I've done a careful read-through of Bernanke's Jackson Hole speech and made some comparisons to notes I made from his 2010 and 2011 speeches. Given the progression of the financial crisis since then, the speech is focused around which "nontraditional policies" have been effective, and how. I would note that this speech bears a lot of similarities to his 2010 speech, in the way it is laid out from top to bottom.
Bernanke states that the goal of the Fed's purchases is to force investors to rebalance their portfolios with "other assets." Later in the speech, he mentions that asset purchases help push investors into more risky assets; in previous speeches, he has mentioned "longer-duration, risky assets."
This was by far the most interesting part of the speech to me: He mentions James Tobin's suggestion that after the Great Depression the Fed should have purchased longer-term securities since short-term rates were already near zero. He also notes that Milton Friedman argued for large-scale purchases of long-term bonds by the Bank of Japan to help overcome deflation in Japan. Anyone see a theme here? I did a word search of his previous Jackson Hole speeches and there was no mention of either of these economists.
The most ironic thing to me was that Bernanke said there is some evidence that periods of QE (which he calls LSAPs, meaning large-scale asset purchases) has boosted stock prices.
Bernanke also notes that by Fed calculations, QE has boosted output by 3% and has created two million private sector jobs. This is the first of many mentions of the output gap in the speech.
In the rate guidance section, he discusses new communication methods for the FOMC's language of keeping the "rate low through an extended period of time." He discusses the fact that the rate is determined by "familiar determinants, such as inflation and the output gap." There was not as much here as I had expected, in terms of tackling the question of communication.
He is worried that additional purchases may impair the functionality of the securities markets. He also notes that the Fed may become too big in the Treasury and MBS market, and thus impair liquidity. Additionally, he worries that with additional purchases the Fed may lose "public confidence" that it can exit the market at a further date. Can't blame him here -- if the Fed starts to sell, it might start a 1-800-GET-ME-OUT effect, as the Fed is a giant amongst giants in these markets compared to other central banks and governments. He also worries that the Fed's balance sheet may get too big and inflict financial losses on itself if "interest rates move in an unexpected manner." With a weighted average of 9.31 years, the Fed's DV01 (dollar loss per 1bp move in interest rates) is about $1.52 billion in Treasuries alone.
The magic sentence: "The costs of nontraditional policies (QE) appear manageable," and he does not "rule out the further use of such policies if economic conditions warrant."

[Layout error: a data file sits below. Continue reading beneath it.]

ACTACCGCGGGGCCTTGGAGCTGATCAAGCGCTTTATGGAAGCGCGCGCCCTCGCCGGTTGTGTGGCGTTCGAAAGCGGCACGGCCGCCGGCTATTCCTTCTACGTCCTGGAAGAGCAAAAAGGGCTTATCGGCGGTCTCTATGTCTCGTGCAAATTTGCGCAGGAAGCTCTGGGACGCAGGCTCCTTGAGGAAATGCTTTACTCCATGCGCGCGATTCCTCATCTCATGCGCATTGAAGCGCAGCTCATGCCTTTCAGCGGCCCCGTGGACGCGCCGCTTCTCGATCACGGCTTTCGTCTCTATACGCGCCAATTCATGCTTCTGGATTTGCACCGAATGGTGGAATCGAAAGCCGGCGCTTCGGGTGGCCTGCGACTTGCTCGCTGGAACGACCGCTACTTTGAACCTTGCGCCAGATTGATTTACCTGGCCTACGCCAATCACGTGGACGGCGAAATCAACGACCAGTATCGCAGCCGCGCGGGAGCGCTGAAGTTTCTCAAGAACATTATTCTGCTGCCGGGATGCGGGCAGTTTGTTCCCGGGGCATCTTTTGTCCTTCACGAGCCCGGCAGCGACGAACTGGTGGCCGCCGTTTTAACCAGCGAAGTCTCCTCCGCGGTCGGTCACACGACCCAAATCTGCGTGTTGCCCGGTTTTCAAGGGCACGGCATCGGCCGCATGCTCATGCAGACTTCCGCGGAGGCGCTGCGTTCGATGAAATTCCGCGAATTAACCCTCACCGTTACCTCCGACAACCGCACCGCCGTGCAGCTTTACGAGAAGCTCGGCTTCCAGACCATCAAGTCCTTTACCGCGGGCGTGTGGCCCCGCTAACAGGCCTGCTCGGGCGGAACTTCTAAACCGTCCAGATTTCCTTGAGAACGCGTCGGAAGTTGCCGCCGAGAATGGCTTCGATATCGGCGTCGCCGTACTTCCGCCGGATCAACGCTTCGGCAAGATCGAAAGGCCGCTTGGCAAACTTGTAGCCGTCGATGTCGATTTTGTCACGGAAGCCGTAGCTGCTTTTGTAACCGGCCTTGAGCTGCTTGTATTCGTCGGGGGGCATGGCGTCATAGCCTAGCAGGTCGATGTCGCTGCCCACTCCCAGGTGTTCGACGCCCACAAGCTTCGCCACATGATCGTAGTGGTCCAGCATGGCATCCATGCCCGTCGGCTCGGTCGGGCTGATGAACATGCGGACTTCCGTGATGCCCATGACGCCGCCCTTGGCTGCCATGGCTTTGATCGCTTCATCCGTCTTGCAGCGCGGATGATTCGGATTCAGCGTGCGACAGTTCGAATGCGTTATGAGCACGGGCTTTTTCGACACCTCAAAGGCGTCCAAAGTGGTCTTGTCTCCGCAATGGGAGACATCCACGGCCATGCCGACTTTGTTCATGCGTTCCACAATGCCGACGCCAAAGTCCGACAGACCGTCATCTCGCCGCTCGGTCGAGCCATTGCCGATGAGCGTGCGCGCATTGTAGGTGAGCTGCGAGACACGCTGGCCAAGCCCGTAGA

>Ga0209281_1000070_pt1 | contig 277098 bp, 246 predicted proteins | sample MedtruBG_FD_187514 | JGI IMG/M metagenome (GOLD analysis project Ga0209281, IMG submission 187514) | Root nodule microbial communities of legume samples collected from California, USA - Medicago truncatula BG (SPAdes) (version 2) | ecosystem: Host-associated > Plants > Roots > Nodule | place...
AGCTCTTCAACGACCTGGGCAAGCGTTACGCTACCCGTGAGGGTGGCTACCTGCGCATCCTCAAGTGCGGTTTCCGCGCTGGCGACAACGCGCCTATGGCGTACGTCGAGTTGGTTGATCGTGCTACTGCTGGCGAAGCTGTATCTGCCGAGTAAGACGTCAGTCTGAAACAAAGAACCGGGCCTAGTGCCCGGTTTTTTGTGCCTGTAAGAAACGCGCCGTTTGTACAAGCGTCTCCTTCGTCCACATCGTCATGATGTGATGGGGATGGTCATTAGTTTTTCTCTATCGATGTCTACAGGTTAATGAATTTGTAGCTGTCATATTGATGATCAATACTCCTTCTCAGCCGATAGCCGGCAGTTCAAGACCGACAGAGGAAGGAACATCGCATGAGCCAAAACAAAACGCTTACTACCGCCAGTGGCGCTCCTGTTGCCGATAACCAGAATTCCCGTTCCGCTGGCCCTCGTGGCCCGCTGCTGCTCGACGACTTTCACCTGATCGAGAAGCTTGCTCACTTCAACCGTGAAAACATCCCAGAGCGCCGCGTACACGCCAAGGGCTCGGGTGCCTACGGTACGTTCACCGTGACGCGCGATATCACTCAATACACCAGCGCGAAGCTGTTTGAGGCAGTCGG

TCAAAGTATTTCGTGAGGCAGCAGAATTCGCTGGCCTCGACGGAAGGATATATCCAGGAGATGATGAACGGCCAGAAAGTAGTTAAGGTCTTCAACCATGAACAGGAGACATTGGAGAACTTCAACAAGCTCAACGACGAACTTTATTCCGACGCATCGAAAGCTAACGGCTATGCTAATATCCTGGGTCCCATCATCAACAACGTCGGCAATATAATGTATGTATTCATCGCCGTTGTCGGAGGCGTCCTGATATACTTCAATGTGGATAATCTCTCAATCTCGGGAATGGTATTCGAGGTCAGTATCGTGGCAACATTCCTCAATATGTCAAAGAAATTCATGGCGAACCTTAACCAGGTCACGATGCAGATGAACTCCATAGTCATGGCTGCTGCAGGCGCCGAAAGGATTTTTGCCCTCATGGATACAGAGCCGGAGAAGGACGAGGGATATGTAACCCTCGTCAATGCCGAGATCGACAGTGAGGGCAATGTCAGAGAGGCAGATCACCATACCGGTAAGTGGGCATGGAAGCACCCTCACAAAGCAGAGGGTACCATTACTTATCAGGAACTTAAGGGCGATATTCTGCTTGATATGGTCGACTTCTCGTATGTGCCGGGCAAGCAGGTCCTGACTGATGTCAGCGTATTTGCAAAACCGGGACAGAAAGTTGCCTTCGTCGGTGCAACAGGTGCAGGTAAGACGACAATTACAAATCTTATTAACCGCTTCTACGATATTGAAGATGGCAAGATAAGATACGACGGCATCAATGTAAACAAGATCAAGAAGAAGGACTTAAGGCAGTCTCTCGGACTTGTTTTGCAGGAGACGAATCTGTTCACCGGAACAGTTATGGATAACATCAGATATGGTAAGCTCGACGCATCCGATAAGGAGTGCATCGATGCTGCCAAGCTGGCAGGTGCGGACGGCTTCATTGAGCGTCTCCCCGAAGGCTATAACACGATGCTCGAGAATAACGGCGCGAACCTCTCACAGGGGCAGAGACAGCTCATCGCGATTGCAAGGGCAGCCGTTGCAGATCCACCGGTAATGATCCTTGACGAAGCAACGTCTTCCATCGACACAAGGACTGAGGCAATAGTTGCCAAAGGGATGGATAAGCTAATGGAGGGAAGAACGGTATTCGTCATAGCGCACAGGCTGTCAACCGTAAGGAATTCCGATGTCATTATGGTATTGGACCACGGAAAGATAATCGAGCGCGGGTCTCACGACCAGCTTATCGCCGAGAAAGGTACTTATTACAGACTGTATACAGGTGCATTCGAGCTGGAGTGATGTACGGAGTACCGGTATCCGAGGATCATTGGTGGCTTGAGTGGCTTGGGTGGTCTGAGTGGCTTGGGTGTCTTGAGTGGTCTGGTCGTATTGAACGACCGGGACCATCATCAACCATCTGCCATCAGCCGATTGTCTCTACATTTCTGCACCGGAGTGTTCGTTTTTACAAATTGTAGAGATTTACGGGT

Some of the reasons he lists for the lack of a robust recovery include a weaker housing market, less of a housing recovery than he would have liked, and that housing activity remaining at lower levels than would be desired to contribute to the recovery. He also states that limited credit availability is holding back growth.
He does state that monetary policy is not as effective as broader fiscal policy and cannot achieve the same results as broader, more balanced fiscal policies. This is a punt to the politicians -- or it blames them, depending on how you see it.
He references his 2002 speech, which I find most interesting. During this speech, he has effectively laid out his game plan for how he would attempt to tackle future financial crises. If you haven't read it, I highly suggest it.
In conclusion, I think that while this speech had some similarities to his 2010 speech, it is much more cautious. It definitely makes the case that the Fed is not in a position to conduct additional large-scale asset purchases (or LSAPs) unless conditions deteriorate significantly. I'm hearing very similar conclusions from the other people in the market that I talk to.
It also makes the case that the Fed would probably buy mortgage debt vs. Treasury debt, if they do so at all.
I also think, given some of his comments, that we may see new communication on certain targeting in nominal GDP (the output gap), inflation, and unemployment. But that is just speculation, and it could be confirmation bias.
I also thought it was odd that he mentions "limited credit availability" as something that is holding back growth. This is at odds with what I have been told by those in the banking and financial industry. In the majority of cases, the problem is that most people do not want to take the risk of starting loans. There's also the case where those who want loans can't get them, and those that can, don't want them. Admittedly, I might be reaching a bit there, but this might be the difference in the academic view and the real-world view.
Now we wait for Draghi and the ECB next Wednesday, which is arguably the much more important event.
No positions in stocks mentioned.
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